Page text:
Riffing off Kathi’s “Tweenland” post…
Many years ago I had the astounding good luck of being invited to join a longstanding critique group that Eloise McGraw was in. One of the rules of the group: Always start with a positive comment. Usually we did, but one time, when Eloise read the first couple of chapters of The Striped Ships, we got so involved in critiquing that we–all of us–simply forgot to say what we liked about the book.
First of all, what gall. Who did we think we were, critiquing Eloise? But that’s what she wanted, so we just, you know, scrambled to find things we didn’t think were quite working. At the same time, though, I think we believed on some level that she wouldn’t really take us seriously. Why would Eloise McGraw pay serious attention to the likes of us?
Still, I felt kind of bad about not mentioning any of the many things I loved about the story. I sent Eloise a note in the mail. The next day, she called me. She was so relieved to get my note. She had been on the verge of ditching the story!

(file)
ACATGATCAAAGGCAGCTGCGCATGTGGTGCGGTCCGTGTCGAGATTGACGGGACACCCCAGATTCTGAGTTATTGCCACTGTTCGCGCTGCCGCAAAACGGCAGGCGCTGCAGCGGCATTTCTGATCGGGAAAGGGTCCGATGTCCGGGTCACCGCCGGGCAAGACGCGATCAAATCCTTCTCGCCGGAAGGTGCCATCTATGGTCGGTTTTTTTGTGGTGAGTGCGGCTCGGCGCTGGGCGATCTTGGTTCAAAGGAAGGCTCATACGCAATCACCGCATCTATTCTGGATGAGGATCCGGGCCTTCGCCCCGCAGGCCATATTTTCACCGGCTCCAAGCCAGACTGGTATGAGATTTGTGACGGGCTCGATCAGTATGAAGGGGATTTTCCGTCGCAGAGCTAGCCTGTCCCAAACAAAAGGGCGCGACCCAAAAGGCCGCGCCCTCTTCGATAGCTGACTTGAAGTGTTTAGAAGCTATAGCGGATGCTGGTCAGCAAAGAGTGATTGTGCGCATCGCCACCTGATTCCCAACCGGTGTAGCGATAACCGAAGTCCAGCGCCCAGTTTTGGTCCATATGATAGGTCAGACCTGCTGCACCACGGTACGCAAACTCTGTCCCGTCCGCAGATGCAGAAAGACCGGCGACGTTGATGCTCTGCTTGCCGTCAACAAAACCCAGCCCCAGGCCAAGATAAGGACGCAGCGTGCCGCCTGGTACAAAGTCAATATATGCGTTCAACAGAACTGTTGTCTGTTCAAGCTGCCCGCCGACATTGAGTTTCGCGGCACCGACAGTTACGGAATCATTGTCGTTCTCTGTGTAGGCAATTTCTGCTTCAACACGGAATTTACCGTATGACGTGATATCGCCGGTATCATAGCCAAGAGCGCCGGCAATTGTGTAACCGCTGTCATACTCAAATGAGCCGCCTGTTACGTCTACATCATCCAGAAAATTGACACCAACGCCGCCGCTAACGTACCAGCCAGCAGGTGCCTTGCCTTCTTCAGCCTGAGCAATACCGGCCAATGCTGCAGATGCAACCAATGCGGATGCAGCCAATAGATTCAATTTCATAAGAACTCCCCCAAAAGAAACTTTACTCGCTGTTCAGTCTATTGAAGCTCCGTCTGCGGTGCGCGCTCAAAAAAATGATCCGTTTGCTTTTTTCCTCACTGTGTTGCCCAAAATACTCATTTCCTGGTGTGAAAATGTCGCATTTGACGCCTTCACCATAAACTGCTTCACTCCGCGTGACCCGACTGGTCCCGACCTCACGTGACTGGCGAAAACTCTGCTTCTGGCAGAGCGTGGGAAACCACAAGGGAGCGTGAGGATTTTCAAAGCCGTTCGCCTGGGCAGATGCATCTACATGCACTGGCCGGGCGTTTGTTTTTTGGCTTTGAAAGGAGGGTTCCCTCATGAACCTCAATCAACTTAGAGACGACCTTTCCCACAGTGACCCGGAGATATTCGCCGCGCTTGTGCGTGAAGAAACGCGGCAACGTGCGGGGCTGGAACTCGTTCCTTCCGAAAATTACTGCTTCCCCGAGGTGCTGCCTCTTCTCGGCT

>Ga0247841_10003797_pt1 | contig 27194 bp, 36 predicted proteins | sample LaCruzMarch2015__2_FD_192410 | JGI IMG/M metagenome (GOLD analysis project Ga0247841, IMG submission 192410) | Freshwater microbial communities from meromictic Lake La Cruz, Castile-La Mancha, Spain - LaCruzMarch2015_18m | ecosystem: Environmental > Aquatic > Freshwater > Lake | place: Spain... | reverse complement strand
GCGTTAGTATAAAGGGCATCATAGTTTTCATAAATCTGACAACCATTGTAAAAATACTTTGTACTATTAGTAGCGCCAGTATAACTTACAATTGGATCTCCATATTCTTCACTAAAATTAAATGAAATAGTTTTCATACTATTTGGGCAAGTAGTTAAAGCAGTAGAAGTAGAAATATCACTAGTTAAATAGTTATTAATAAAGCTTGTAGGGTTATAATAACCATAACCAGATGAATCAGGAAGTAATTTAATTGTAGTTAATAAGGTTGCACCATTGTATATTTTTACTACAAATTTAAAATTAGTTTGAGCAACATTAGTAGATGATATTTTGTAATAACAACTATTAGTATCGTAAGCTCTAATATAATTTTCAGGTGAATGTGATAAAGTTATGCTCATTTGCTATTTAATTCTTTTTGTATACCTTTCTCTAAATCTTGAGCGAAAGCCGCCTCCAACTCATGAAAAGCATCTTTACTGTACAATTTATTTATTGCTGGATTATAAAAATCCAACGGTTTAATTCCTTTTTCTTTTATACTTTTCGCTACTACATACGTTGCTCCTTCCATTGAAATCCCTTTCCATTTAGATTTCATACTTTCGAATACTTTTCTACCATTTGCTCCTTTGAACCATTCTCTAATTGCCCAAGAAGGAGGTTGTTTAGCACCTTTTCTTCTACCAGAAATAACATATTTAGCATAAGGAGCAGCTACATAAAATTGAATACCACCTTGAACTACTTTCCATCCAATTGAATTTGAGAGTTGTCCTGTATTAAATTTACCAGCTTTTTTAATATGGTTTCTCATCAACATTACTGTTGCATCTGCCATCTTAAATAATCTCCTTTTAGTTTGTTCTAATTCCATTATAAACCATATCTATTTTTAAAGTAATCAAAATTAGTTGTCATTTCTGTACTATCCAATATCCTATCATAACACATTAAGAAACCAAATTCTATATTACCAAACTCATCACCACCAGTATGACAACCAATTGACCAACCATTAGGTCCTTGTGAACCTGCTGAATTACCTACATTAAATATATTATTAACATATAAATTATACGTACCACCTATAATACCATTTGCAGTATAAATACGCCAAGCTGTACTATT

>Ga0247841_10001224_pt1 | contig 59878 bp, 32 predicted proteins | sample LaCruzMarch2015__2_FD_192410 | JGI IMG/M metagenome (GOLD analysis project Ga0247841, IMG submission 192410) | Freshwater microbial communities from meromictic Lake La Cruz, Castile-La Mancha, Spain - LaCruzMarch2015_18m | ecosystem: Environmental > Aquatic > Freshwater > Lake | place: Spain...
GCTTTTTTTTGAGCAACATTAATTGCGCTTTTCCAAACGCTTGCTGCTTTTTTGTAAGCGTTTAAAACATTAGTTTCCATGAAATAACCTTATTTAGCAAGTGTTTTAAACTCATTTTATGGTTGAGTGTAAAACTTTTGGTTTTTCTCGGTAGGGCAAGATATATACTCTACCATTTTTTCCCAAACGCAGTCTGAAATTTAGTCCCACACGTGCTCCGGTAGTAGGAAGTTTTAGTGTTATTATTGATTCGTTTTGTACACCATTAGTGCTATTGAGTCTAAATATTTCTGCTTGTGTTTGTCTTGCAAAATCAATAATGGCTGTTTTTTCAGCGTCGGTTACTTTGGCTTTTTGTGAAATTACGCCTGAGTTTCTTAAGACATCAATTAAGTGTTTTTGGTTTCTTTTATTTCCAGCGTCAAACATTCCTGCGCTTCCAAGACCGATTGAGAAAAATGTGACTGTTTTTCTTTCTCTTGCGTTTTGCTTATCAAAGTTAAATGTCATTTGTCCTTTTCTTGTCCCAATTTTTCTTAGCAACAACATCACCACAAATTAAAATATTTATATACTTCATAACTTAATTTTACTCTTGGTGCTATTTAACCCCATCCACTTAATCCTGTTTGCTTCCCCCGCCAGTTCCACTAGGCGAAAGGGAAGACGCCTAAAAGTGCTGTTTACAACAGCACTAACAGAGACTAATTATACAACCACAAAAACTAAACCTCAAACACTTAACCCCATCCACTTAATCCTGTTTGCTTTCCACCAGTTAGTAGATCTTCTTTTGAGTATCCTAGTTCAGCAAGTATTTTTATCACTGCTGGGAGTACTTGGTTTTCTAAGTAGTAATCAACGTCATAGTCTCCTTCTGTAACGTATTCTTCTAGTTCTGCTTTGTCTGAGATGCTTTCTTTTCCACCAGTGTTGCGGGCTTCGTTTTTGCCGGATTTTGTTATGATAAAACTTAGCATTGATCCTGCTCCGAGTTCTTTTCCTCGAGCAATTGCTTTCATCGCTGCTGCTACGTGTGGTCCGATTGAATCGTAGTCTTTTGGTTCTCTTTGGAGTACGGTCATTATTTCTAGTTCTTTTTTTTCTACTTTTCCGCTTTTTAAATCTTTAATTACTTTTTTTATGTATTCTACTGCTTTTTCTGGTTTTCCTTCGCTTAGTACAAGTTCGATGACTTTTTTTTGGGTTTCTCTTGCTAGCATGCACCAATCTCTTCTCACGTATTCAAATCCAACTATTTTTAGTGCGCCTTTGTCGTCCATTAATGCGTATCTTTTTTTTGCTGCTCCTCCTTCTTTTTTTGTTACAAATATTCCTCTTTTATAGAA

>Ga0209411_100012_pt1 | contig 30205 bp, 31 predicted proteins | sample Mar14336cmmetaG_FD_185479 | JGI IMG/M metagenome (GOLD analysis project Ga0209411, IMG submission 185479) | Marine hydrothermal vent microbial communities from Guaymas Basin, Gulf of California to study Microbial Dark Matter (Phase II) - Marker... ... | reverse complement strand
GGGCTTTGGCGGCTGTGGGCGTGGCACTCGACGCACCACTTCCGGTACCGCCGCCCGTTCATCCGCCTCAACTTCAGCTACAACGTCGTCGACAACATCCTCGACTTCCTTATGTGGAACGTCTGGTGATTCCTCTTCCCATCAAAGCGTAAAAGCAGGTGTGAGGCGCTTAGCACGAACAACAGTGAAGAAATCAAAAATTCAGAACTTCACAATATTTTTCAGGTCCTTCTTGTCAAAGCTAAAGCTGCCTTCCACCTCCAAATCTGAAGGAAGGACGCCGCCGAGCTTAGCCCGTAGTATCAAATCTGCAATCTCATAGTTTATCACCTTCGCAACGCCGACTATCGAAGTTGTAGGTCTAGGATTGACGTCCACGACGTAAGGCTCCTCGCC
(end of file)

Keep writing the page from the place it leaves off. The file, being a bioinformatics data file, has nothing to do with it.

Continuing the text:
Ditch The Striped Ships? Because of something I said? I can’t even begin to tell you how terrifying that was.
I said to her, “But you’ve written so many novels. You know how to do it, right? I mean, I didn’t think you would ever doubt that you’d be able to pull it off.”
This is when she told me that each novel teaches you to write that book…but not necessarily the next one. That when you begin a novel, you don’t have the skill you need in order to pull it off. Each time you have to somehow find a way to teach yourself what you need to know.
I think this has been true of every book I’ve written. It feels like a crazy act of faith every time.